Stephen Cornford


 Four Million Tonnes per Annum   

In July 2023 it was announced that Crawford Lake, a limestone sinkhole in Canada, would be the site used to test for evidence of the Anthropocene thesis: the idea that human industry has inadvertently ushered in a new geological epoch. A drill core of sediment from the bottom of this lake is now being analysed. If its stratigraphy shows a significant anthropogenic shift from 1950 then, in August this year, the Anthropocene will become officially acknowledged. 

This installation considers the geological impact of industry through the lens of the carbon cycle. Limestone is a carbonate sedimentary rock formed when weathered calcite dissolved in sea water is absorbed by algae which then precipitate to the ocean floor. Chalk, for example, is formed by the phytoplankton coccolithophore, whose name tranlates literally as carriers of little stone berries.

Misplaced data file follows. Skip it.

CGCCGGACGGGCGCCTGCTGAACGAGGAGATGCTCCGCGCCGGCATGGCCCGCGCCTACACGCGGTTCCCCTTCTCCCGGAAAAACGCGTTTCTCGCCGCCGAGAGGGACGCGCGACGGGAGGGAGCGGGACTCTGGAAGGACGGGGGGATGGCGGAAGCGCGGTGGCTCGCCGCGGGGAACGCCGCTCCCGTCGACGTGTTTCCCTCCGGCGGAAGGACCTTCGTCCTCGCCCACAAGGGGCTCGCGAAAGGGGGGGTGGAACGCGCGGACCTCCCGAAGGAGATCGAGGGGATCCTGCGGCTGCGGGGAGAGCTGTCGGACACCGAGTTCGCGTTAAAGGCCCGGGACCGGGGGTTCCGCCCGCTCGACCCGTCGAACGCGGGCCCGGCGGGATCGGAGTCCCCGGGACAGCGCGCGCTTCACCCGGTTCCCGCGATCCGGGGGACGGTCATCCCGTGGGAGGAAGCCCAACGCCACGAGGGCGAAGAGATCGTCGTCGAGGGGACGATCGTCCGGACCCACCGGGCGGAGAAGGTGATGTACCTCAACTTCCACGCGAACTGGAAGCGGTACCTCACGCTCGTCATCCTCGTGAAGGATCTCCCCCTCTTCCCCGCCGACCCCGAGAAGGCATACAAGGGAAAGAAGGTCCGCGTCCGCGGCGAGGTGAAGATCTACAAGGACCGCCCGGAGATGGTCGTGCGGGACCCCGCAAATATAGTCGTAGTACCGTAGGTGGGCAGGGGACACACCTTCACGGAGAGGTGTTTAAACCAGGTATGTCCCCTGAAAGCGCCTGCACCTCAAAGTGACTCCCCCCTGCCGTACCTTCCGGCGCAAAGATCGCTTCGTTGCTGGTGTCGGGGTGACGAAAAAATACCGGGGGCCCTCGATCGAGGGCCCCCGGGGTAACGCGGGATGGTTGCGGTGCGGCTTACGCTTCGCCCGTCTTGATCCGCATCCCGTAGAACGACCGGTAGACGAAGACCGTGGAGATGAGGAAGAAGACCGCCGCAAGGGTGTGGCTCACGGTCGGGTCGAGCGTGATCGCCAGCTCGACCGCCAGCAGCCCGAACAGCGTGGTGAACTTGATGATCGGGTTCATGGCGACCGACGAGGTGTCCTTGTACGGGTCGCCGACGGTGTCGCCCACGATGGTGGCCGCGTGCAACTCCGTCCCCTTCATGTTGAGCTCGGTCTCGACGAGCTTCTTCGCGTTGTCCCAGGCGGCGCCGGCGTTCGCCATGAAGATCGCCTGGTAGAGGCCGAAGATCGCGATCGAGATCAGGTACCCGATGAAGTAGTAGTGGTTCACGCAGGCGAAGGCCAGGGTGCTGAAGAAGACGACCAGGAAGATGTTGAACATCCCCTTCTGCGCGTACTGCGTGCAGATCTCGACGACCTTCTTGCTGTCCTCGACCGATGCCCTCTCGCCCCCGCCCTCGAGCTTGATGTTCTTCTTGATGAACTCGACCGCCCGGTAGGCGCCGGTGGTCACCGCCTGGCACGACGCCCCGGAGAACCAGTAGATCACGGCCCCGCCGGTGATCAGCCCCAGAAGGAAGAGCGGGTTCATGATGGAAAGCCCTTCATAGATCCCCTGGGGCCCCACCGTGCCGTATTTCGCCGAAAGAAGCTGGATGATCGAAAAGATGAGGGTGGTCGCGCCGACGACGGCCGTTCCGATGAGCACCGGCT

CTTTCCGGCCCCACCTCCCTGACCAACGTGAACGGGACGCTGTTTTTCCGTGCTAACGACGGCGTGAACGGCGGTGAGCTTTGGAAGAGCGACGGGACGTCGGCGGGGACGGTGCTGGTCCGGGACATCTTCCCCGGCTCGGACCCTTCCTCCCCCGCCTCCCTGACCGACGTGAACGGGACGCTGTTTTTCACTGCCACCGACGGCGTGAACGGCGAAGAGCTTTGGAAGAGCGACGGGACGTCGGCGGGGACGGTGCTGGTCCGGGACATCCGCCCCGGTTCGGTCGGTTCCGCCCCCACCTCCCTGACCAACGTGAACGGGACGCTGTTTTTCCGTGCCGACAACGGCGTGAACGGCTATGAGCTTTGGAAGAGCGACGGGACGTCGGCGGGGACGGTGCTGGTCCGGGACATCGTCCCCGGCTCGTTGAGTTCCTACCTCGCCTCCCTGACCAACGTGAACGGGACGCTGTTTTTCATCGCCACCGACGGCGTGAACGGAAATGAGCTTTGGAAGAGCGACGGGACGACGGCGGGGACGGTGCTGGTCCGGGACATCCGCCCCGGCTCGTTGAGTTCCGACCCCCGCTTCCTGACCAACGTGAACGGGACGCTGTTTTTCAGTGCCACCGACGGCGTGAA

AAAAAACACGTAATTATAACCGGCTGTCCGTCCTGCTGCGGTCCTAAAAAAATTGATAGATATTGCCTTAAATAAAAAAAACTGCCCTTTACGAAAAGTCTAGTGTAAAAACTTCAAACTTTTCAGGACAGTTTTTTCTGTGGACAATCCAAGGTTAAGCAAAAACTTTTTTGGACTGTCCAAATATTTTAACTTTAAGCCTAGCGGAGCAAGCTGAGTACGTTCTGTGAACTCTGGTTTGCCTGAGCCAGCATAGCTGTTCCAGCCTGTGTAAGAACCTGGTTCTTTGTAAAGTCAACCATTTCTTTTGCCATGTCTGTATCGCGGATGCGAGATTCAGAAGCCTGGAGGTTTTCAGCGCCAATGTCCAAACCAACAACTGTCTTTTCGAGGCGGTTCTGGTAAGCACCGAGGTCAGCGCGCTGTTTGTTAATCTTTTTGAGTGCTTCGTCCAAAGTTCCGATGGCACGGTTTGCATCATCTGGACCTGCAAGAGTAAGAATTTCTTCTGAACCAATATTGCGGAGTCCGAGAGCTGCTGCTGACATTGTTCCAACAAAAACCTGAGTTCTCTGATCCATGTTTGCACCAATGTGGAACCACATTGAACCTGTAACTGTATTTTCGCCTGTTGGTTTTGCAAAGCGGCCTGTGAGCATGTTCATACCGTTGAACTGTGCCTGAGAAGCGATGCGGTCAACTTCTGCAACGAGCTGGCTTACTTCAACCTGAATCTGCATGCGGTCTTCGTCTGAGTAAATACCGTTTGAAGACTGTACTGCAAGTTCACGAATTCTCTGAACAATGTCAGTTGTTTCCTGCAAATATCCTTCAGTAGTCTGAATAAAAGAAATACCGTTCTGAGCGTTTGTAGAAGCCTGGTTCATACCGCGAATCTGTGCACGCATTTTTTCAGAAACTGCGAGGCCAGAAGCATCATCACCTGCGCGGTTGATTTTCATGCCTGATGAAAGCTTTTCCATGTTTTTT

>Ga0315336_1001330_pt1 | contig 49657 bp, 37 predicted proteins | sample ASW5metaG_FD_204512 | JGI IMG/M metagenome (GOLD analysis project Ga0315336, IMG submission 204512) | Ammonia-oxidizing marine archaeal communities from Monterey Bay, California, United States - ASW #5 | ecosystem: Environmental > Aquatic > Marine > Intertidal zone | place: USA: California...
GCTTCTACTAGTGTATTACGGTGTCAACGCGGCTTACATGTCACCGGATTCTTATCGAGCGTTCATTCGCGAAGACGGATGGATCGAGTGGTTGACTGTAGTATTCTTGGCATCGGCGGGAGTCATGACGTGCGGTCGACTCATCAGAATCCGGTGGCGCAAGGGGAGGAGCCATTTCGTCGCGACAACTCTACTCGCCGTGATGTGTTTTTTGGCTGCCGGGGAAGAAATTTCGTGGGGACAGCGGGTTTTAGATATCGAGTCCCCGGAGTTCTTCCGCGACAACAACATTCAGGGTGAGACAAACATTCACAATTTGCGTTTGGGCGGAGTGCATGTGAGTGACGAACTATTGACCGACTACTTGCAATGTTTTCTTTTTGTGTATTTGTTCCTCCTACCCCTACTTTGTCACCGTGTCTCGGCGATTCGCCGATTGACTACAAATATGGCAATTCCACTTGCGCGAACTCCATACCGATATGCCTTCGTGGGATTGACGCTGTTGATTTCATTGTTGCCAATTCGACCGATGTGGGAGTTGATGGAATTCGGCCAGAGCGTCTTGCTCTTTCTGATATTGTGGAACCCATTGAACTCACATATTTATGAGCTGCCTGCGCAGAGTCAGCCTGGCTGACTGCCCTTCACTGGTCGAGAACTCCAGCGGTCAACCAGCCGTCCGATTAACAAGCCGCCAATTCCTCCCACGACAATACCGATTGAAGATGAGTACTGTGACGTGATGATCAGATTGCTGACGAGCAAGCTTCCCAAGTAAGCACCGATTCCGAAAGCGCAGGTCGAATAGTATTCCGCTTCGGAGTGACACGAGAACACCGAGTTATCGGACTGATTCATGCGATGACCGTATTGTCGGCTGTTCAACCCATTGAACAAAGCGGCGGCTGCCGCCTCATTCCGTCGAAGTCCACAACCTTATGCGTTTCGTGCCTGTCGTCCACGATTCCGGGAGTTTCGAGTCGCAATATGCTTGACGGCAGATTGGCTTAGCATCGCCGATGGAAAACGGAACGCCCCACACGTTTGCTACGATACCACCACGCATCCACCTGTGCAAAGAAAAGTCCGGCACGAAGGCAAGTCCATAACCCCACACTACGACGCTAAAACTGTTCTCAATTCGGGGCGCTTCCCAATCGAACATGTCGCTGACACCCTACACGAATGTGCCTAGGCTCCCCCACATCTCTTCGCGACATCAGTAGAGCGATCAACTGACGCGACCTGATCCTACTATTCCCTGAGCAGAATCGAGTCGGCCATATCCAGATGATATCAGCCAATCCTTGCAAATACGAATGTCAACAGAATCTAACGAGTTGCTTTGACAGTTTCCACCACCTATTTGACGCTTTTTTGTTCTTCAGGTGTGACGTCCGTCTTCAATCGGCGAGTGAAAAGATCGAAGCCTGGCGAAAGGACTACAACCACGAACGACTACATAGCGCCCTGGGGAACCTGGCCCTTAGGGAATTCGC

The work takes as its title the rate of limestone extraction in North East Somerset, placing human measurements of time and volume in contrast to the geological timescales that industrial processes are now considered to have altered. By combining infrared timelapse videos shot in active and disused quarries across the South West with satellite imagery of phytoplankton blooms in the Arctic Ocean, the installation considers the relationship between the local extraction of limestone and its planetary formation. 













Four Million Tonnes per Annum

Spectral Index

Petrified Media

Dark Current Collages
Horizon of Fulfillment

To Photograph A Rock
Pixel Mining

RGB [Retinally Governed Behaviours]

Saturation Trails - Acid
- Laser
- X-Ray
Destruction of an Image Sensor

Constant Linear Velocity
Methodology for a Synaesthetic Screen

Digital Audio Film

Solipsism Cinema

Recorded (on) Delivery
Five Introverted Machines

Binatone Galaxy

In Search of a Concrete Music

Works for Turntable

Three Piece
Air Guitar
Extended Piano

Trespassing The Olympic Site
For Violin, Viola & Tape